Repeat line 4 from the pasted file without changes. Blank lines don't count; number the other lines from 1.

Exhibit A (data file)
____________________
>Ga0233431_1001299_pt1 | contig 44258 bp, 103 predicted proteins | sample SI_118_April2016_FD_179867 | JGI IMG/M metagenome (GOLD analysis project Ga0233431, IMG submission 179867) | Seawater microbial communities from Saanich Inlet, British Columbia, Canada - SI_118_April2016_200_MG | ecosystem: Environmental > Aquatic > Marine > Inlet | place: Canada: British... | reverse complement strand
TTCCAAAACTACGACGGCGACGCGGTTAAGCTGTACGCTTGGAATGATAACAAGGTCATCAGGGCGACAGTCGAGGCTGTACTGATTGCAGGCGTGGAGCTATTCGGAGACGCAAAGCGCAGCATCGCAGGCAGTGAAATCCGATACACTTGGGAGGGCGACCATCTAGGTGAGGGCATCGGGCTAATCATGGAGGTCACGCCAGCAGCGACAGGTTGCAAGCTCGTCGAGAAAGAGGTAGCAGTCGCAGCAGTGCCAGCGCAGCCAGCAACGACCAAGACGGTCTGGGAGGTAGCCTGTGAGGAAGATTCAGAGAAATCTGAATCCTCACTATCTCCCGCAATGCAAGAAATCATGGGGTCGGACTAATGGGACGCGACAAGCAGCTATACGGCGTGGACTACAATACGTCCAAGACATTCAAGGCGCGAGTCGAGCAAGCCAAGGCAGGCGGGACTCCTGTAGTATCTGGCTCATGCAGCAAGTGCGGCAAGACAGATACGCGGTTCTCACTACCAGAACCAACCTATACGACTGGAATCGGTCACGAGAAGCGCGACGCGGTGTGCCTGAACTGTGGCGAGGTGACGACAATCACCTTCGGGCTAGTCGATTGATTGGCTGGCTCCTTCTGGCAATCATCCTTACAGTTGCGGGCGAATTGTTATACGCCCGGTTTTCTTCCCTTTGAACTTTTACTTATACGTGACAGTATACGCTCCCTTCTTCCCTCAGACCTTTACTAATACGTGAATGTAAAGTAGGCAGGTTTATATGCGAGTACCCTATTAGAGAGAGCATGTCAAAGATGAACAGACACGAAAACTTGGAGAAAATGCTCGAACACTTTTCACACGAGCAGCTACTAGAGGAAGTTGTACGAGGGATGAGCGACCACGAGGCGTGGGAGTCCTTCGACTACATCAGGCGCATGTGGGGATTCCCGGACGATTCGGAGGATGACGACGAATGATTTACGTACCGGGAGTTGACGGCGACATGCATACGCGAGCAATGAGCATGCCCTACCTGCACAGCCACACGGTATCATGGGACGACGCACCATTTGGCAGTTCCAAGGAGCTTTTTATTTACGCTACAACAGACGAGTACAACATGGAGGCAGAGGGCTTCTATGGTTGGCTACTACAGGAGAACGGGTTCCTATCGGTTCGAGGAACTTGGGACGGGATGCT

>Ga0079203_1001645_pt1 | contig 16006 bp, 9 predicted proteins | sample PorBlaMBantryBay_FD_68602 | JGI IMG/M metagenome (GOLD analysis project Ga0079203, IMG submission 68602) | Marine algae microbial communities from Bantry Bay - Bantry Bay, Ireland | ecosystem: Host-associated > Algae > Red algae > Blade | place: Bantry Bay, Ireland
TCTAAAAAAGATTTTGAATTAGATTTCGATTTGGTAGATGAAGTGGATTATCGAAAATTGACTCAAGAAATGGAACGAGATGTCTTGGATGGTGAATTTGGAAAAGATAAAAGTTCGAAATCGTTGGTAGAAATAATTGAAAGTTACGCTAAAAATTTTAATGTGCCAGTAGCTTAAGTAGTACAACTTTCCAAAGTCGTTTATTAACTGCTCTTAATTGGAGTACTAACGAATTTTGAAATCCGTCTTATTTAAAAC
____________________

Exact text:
TCTAAAAAAGATTTTGAATTAGATTTCGATTTGGTAGATGAAGTGGATTATCGAAAATTGACTCAAGAAATGGAACGAGATGTCTTGGATGGTGAATTTGGAAAAGATAAAAGTTCGAAATCGTTGGTAGAAATAATTGAAAGTTACGCTAAAAATTTTAATGTGCCAGTAGCTTAAGTAGTACAACTTTCCAAAGTCGTTTATTAACTGCTCTTAATTGGAGTACTAACGAATTTTGAAATCCGTCTTATTTAAAAC